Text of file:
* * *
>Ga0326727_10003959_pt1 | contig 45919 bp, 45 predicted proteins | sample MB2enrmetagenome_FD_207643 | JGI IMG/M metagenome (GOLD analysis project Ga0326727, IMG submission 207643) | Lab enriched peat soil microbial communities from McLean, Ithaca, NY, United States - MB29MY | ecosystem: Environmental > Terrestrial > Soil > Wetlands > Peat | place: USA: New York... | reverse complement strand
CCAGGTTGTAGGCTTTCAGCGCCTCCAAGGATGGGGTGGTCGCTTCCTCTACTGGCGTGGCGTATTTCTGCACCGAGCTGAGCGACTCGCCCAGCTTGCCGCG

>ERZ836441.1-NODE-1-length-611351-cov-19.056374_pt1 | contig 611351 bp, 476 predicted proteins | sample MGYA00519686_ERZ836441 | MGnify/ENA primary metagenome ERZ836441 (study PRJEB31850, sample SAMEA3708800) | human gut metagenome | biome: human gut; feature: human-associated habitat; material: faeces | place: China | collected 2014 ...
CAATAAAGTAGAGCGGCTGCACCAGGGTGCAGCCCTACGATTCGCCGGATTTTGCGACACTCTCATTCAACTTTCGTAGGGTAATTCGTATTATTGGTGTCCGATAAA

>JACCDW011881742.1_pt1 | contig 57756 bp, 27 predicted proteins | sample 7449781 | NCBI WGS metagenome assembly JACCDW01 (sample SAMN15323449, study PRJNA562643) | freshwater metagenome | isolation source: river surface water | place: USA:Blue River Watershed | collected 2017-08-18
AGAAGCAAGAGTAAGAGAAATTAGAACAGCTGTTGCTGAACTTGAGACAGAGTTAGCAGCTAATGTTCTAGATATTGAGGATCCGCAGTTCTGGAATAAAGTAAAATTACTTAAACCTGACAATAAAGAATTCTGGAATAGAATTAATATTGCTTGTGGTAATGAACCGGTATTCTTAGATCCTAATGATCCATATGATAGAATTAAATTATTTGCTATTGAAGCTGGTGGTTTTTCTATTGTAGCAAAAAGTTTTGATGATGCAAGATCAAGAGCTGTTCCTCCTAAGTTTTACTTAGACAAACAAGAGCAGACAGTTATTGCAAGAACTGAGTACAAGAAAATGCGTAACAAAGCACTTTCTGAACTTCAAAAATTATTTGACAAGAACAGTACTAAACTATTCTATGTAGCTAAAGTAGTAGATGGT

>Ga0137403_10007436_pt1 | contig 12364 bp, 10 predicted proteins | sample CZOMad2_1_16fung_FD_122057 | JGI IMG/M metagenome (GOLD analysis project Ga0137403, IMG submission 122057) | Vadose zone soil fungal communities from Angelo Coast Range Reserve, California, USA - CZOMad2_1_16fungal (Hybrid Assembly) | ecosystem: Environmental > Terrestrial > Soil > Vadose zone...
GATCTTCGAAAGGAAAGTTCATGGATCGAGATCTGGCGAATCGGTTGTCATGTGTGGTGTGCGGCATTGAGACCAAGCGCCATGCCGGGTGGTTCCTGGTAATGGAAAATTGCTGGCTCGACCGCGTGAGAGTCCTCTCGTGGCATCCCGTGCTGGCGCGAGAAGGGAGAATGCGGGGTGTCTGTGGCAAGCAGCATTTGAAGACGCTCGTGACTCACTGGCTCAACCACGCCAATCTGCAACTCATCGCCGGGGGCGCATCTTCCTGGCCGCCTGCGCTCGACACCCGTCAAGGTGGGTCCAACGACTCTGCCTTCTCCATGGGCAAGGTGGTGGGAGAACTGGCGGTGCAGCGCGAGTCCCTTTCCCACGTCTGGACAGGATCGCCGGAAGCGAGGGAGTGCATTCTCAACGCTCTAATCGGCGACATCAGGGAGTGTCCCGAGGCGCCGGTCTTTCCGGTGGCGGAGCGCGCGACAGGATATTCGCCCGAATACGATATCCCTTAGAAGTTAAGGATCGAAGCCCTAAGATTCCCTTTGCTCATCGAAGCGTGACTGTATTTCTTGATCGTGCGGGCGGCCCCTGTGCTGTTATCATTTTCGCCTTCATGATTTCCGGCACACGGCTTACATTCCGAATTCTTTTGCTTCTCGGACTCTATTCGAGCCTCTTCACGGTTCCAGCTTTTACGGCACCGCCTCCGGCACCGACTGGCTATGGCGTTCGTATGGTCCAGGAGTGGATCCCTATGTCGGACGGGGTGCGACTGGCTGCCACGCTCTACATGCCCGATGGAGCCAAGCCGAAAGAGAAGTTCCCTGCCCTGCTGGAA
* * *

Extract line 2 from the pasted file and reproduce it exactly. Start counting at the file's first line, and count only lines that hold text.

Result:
CCAGGTTGTAGGCTTTCAGCGCCTCCAAGGATGGGGTGGTCGCTTCCTCTACTGGCGTGGCGTATTTCTGCACCGAGCTGAGCGACTCGCCCAGCTTGCCGCG